In this post we'll look at how Stack Overflow uses GitLab.
Stack Overflow is a question and answer site run by and for programmers. It is part of the Stack Exchange network of Q&A sites. Unlike discussion forums, this platform is all about getting answers. The concept is simple: good answers get up-voted by the community and rise to the top so they can be easily viewed. Users who receive positive feedback receive privileges including the ability to vote, comment on, and edit posts.
All questions get tagged with their subject areas. Users can click on the tag list to see if their question has already been asked by a member of the community. Over time, users are building a library of detailed answers to programming questions.
When the team of developers at Stack Overflow set up their service for programmers, they knew they had to get the right source control solution. Get it right, and users would flock to the support resource; get it wrong, and the response wouldn’t be so positive.
Stack Overflow senior developer Geoff Dalgas explains that when the team was looking around for the best possible solution, it became clear that GitLab fit the bill. Their initial choices of Git-web and Kiln were superseded by the continued development and improvements in performance offered by GitLab.
Stack Overflow adopted GitLab as their primary source control. It is used on-premises and is currently self-hosted. They have opted to use a self-hosted chat system, as none of their preferences are integrating with GitLab at present. As basic GitLab users, the platform does not use the integrated CI into GitLab – they have opted for Team City.
As a Q&A network that is itself constantly growing and developing, it is essential that it has a solution on board that enables its users to build a library of detailed, trustworthy answers to the questions posed by professional and amateur programmers. When asked to describe the special considerations for software that the Stack Overflow development team must consider, Geoff Dalgas answers succinctly: “Maintenance, reliability, and maintainability.”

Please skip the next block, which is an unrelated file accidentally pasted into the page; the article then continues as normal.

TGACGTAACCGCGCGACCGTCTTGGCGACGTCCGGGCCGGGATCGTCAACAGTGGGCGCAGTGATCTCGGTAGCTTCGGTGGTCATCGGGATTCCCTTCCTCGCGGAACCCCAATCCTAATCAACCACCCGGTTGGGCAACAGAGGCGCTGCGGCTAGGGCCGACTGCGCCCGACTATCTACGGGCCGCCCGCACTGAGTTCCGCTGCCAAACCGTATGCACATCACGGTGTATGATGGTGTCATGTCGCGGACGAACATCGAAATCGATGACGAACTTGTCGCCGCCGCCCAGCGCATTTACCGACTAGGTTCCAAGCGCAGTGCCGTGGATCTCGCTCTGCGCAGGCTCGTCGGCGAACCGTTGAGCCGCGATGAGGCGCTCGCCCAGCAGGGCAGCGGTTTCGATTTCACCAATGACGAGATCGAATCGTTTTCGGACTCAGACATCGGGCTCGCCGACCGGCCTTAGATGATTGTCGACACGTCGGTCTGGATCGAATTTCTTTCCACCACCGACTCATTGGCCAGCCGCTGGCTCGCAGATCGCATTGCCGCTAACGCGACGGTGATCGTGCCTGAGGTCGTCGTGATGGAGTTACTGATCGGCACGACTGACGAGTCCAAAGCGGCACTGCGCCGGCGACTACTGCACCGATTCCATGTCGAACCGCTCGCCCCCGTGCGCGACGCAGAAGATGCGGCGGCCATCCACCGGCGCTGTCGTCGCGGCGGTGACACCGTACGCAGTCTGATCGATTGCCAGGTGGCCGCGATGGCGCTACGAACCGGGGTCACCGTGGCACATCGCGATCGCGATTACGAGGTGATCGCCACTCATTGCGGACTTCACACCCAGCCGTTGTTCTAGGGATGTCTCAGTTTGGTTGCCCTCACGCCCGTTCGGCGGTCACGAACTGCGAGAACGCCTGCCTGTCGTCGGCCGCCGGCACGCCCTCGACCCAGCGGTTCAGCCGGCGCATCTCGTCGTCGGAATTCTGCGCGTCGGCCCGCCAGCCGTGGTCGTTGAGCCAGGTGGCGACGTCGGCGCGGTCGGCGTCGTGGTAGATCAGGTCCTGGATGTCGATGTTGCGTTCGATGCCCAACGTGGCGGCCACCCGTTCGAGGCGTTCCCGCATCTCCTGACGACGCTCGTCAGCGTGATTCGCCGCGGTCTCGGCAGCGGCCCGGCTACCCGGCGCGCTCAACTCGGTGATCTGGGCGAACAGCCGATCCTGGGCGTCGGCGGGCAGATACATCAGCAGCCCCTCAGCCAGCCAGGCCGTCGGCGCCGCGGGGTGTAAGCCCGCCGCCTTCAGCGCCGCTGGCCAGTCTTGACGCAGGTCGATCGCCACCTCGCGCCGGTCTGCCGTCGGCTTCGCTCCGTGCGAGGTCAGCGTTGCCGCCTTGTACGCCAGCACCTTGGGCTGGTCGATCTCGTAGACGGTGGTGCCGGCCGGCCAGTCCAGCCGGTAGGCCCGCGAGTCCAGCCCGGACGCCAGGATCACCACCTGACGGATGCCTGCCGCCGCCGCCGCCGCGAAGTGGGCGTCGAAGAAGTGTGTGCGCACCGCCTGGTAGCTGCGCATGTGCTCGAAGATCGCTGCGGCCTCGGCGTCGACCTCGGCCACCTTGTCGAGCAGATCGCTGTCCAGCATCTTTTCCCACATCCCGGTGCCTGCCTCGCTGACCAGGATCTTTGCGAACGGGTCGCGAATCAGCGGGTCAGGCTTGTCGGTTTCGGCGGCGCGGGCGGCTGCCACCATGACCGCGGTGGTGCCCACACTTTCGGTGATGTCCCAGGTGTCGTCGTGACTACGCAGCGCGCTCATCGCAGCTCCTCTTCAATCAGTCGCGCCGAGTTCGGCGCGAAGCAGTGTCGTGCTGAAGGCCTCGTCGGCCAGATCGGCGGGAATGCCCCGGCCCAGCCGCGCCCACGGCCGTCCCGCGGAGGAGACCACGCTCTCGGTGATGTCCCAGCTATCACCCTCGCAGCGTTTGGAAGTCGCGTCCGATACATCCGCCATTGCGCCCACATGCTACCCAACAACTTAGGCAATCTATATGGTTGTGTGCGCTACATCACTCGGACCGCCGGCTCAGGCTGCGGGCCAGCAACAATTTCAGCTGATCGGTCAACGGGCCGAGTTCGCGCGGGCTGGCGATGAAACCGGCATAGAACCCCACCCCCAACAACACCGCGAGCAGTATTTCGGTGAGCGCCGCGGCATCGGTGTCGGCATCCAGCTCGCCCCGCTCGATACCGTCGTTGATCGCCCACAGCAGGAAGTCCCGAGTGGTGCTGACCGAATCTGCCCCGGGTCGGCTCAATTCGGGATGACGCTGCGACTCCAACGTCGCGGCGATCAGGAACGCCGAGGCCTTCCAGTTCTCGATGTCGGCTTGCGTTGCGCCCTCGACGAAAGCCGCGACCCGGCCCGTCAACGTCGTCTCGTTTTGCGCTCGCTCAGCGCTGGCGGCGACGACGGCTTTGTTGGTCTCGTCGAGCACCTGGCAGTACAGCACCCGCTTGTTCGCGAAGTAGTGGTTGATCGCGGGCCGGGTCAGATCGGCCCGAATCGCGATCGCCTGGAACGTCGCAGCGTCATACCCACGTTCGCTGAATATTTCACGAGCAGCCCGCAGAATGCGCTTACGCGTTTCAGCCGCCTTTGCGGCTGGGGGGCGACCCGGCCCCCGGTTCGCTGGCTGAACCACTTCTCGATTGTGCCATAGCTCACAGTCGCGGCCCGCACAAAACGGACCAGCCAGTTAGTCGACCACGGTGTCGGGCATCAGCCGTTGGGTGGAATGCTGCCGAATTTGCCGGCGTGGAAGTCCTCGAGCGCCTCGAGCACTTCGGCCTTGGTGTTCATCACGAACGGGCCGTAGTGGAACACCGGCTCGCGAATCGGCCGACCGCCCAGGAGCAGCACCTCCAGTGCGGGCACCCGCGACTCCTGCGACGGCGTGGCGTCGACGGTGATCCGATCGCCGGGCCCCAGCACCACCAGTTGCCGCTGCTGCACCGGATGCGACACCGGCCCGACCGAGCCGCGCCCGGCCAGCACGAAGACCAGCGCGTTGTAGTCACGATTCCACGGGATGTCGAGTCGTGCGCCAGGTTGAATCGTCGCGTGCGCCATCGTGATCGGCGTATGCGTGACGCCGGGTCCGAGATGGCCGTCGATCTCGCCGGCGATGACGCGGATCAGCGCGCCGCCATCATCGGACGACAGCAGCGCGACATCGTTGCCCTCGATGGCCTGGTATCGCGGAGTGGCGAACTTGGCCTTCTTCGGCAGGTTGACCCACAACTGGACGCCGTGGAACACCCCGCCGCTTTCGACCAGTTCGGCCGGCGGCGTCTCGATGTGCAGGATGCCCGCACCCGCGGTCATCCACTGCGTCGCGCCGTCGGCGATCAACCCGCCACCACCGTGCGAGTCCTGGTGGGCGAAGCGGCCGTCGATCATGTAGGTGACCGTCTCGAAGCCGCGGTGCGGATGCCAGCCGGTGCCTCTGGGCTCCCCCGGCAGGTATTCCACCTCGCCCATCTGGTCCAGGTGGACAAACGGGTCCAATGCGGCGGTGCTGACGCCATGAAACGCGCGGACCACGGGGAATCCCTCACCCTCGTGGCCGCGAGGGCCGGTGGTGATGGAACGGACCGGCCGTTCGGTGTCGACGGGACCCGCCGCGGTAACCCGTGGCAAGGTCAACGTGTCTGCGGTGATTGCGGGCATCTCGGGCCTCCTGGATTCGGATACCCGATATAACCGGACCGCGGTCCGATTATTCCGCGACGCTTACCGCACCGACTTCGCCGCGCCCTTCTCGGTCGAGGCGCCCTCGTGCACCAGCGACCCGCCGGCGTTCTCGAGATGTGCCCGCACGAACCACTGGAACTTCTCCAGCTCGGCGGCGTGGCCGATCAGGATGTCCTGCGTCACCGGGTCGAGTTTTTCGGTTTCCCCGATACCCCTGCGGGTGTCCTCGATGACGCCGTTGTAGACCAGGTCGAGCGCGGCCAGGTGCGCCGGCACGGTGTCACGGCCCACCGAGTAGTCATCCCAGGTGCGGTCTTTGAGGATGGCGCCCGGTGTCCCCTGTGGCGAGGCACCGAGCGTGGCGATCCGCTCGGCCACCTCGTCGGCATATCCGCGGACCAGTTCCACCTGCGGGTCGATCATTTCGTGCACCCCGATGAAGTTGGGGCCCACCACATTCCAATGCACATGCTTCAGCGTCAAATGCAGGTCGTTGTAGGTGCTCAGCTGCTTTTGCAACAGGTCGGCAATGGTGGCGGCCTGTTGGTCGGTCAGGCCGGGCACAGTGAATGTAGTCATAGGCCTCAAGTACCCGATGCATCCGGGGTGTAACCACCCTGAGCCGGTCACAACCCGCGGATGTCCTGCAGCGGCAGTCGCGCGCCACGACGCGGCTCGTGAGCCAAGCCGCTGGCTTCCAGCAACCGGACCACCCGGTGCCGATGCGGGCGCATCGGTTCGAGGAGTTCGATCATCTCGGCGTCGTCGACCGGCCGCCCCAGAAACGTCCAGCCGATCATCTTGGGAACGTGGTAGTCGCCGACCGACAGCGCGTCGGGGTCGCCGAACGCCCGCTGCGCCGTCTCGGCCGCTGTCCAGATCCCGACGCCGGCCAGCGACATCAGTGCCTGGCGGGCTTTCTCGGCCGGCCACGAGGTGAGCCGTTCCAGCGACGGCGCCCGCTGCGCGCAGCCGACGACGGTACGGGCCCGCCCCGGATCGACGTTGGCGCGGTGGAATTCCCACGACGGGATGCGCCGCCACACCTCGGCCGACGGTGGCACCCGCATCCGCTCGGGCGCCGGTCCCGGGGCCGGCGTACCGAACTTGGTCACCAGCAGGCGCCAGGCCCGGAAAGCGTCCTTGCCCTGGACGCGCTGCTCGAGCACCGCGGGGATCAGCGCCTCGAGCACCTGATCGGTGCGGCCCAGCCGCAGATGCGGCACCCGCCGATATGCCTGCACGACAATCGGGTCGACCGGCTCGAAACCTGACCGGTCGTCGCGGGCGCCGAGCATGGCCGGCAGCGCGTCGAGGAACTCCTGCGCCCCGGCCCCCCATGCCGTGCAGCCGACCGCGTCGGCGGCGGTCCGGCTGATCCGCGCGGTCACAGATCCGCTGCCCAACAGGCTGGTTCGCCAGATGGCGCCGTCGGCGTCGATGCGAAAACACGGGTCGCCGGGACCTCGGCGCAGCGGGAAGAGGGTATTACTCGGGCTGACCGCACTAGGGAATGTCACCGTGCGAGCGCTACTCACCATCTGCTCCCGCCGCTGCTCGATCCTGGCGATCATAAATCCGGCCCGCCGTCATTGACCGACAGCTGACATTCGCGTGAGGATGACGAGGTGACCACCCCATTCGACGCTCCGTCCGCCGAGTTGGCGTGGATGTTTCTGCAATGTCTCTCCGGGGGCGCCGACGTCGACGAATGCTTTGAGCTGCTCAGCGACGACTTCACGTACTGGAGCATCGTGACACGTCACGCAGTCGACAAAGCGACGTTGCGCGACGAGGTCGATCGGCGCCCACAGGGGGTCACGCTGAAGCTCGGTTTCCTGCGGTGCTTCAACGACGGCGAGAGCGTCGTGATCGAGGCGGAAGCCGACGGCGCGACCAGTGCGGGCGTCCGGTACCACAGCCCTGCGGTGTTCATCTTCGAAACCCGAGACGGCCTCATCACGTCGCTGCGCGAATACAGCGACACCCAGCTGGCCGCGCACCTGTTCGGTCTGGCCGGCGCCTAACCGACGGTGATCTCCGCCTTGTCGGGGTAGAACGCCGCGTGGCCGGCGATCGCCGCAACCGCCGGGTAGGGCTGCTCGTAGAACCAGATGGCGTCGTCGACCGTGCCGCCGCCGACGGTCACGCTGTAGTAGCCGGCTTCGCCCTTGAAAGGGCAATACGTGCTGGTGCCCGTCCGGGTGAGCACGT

Given that fit, function and speed are essential for the programming industry, GitLab has become ingrained in the Stack Overflow culture. As early adopters, Geoff’s team has been part of the ongoing developments of GitLab. He describes the increased development time, quicker code review and easier collaboration as being the main changes that he has witnessed.
As active contributors to open source, Geoff and his colleagues have also seen an increase in the use of merge requests.
The developers at Stack Overflow use LDAP integration. The team have recently made the decision to implement GitLab Geo. They are hoping that it could be a solution to their multi datacenter replication, but Geoff reports that analysis is ongoing and it’s too soon to tell for sure. His colleagues feel that an improved search experience would be a huge benefit to their work.
Is your team using Gitlab? We’d love to hear from you. Email us at email@example.com if you’re interested in sharing.